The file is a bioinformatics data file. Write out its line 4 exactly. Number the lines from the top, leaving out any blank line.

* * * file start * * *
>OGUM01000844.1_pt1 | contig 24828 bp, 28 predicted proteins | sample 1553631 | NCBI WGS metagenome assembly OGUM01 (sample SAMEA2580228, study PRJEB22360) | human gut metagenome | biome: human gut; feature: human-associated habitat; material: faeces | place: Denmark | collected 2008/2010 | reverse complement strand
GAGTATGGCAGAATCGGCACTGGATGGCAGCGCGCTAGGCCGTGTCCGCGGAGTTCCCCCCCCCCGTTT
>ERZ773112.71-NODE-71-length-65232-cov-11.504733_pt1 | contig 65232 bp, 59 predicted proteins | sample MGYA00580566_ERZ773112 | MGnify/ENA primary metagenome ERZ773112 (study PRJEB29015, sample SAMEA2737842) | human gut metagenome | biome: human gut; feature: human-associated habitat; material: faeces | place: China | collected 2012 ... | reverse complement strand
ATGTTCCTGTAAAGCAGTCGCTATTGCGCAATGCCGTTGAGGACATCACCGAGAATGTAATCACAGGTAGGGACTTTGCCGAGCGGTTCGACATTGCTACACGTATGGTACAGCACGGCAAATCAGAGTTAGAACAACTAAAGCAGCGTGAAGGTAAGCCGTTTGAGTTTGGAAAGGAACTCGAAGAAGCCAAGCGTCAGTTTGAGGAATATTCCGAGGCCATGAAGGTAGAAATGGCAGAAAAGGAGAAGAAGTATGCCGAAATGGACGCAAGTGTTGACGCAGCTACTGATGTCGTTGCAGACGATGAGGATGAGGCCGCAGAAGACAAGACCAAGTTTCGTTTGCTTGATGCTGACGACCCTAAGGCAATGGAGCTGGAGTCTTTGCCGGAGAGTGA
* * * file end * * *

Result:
ATGTTCCTGTAAAGCAGTCGCTATTGCGCAATGCCGTTGAGGACATCACCGAGAATGTAATCACAGGTAGGGACTTTGCCGAGCGGTTCGACATTGCTACACGTATGGTACAGCACGGCAAATCAGAGTTAGAACAACTAAAGCAGCGTGAAGGTAAGCCGTTTGAGTTTGGAAAGGAACTCGAAGAAGCCAAGCGTCAGTTTGAGGAATATTCCGAGGCCATGAAGGTAGAAATGGCAGAAAAGGAGAAGAAGTATGCCGAAATGGACGCAAGTGTTGACGCAGCTACTGATGTCGTTGCAGACGATGAGGATGAGGCCGCAGAAGACAAGACCAAGTTTCGTTTGCTTGATGCTGACGACCCTAAGGCAATGGAGCTGGAGTCTTTGCCGGAGAGTGA